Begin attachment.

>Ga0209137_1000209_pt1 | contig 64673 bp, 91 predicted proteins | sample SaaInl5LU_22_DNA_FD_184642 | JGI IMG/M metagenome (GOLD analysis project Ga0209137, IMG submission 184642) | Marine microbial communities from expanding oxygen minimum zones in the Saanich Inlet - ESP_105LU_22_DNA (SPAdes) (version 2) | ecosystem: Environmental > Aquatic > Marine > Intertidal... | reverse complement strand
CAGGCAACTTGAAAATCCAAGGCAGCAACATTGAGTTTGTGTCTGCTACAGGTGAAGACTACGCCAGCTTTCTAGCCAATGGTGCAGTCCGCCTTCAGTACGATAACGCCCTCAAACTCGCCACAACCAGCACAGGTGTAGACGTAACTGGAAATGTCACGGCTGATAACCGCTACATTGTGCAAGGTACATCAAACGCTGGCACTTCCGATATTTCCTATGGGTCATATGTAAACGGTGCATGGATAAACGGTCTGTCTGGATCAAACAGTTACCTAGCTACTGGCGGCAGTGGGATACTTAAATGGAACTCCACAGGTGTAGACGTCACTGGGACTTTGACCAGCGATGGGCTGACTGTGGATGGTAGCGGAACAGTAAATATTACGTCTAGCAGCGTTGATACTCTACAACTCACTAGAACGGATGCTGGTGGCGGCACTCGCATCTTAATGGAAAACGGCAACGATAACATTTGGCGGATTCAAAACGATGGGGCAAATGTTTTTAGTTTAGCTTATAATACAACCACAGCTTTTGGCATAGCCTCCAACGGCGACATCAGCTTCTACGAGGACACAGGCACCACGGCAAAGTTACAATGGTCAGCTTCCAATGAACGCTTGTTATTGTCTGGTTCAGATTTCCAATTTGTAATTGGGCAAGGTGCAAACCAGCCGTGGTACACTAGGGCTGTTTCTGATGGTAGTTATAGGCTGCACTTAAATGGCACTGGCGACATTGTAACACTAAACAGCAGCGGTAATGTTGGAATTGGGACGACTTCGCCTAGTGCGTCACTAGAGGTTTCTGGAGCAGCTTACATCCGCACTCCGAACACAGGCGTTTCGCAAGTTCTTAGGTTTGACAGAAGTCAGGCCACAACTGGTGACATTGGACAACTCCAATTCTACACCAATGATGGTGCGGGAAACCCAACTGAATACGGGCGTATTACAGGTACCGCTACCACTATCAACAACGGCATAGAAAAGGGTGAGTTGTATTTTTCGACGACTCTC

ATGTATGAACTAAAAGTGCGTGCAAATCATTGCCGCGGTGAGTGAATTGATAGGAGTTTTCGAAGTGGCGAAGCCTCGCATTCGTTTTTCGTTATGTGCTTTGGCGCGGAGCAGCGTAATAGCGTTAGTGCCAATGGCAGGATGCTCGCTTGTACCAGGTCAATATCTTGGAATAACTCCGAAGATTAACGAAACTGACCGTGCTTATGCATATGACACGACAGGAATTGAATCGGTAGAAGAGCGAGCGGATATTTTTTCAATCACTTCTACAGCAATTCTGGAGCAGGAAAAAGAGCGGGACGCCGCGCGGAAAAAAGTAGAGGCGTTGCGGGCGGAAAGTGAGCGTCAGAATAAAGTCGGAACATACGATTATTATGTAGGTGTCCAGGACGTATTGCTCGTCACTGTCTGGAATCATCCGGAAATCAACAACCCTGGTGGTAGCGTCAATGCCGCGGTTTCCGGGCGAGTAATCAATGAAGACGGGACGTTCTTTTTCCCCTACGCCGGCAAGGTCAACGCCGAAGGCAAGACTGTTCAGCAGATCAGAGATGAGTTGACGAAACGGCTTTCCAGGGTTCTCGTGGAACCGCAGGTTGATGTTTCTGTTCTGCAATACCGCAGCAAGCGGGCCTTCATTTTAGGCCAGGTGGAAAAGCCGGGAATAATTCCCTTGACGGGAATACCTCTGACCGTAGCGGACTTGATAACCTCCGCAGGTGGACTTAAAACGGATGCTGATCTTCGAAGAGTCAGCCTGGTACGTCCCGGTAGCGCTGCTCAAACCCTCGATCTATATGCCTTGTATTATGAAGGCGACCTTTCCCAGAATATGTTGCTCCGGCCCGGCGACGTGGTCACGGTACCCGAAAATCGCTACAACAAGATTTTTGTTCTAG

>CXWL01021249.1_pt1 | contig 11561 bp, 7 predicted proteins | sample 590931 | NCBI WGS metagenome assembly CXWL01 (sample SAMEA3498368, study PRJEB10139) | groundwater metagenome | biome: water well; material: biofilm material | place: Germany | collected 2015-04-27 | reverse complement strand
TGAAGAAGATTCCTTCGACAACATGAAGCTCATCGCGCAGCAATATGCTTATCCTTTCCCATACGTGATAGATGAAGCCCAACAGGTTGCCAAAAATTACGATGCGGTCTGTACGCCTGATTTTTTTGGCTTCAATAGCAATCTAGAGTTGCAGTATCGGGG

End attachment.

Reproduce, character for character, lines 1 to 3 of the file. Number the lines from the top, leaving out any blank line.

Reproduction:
>Ga0209137_1000209_pt1 | contig 64673 bp, 91 predicted proteins | sample SaaInl5LU_22_DNA_FD_184642 | JGI IMG/M metagenome (GOLD analysis project Ga0209137, IMG submission 184642) | Marine microbial communities from expanding oxygen minimum zones in the Saanich Inlet - ESP_105LU_22_DNA (SPAdes) (version 2) | ecosystem: Environmental > Aquatic > Marine > Intertidal... | reverse complement strand
CAGGCAACTTGAAAATCCAAGGCAGCAACATTGAGTTTGTGTCTGCTACAGGTGAAGACTACGCCAGCTTTCTAGCCAATGGTGCAGTCCGCCTTCAGTACGATAACGCCCTCAAACTCGCCACAACCAGCACAGGTGTAGACGTAACTGGAAATGTCACGGCTGATAACCGCTACATTGTGCAAGGTACATCAAACGCTGGCACTTCCGATATTTCCTATGGGTCATATGTAAACGGTGCATGGATAAACGGTCTGTCTGGATCAAACAGTTACCTAGCTACTGGCGGCAGTGGGATACTTAAATGGAACTCCACAGGTGTAGACGTCACTGGGACTTTGACCAGCGATGGGCTGACTGTGGATGGTAGCGGAACAGTAAATATTACGTCTAGCAGCGTTGATACTCTACAACTCACTAGAACGGATGCTGGTGGCGGCACTCGCATCTTAATGGAAAACGGCAACGATAACATTTGGCGGATTCAAAACGATGGGGCAAATGTTTTTAGTTTAGCTTATAATACAACCACAGCTTTTGGCATAGCCTCCAACGGCGACATCAGCTTCTACGAGGACACAGGCACCACGGCAAAGTTACAATGGTCAGCTTCCAATGAACGCTTGTTATTGTCTGGTTCAGATTTCCAATTTGTAATTGGGCAAGGTGCAAACCAGCCGTGGTACACTAGGGCTGTTTCTGATGGTAGTTATAGGCTGCACTTAAATGGCACTGGCGACATTGTAACACTAAACAGCAGCGGTAATGTTGGAATTGGGACGACTTCGCCTAGTGCGTCACTAGAGGTTTCTGGAGCAGCTTACATCCGCACTCCGAACACAGGCGTTTCGCAAGTTCTTAGGTTTGACAGAAGTCAGGCCACAACTGGTGACATTGGACAACTCCAATTCTACACCAATGATGGTGCGGGAAACCCAACTGAATACGGGCGTATTACAGGTACCGCTACCACTATCAACAACGGCATAGAAAAGGGTGAGTTGTATTTTTCGACGACTCTC

ATGTATGAACTAAAAGTGCGTGCAAATCATTGCCGCGGTGAGTGAATTGATAGGAGTTTTCGAAGTGGCGAAGCCTCGCATTCGTTTTTCGTTATGTGCTTTGGCGCGGAGCAGCGTAATAGCGTTAGTGCCAATGGCAGGATGCTCGCTTGTACCAGGTCAATATCTTGGAATAACTCCGAAGATTAACGAAACTGACCGTGCTTATGCATATGACACGACAGGAATTGAATCGGTAGAAGAGCGAGCGGATATTTTTTCAATCACTTCTACAGCAATTCTGGAGCAGGAAAAAGAGCGGGACGCCGCGCGGAAAAAAGTAGAGGCGTTGCGGGCGGAAAGTGAGCGTCAGAATAAAGTCGGAACATACGATTATTATGTAGGTGTCCAGGACGTATTGCTCGTCACTGTCTGGAATCATCCGGAAATCAACAACCCTGGTGGTAGCGTCAATGCCGCGGTTTCCGGGCGAGTAATCAATGAAGACGGGACGTTCTTTTTCCCCTACGCCGGCAAGGTCAACGCCGAAGGCAAGACTGTTCAGCAGATCAGAGATGAGTTGACGAAACGGCTTTCCAGGGTTCTCGTGGAACCGCAGGTTGATGTTTCTGTTCTGCAATACCGCAGCAAGCGGGCCTTCATTTTAGGCCAGGTGGAAAAGCCGGGAATAATTCCCTTGACGGGAATACCTCTGACCGTAGCGGACTTGATAACCTCCGCAGGTGGACTTAAAACGGATGCTGATCTTCGAAGAGTCAGCCTGGTACGTCCCGGTAGCGCTGCTCAAACCCTCGATCTATATGCCTTGTATTATGAAGGCGACCTTTCCCAGAATATGTTGCTCCGGCCCGGCGACGTGGTCACGGTACCCGAAAATCGCTACAACAAGATTTTTGTTCTAG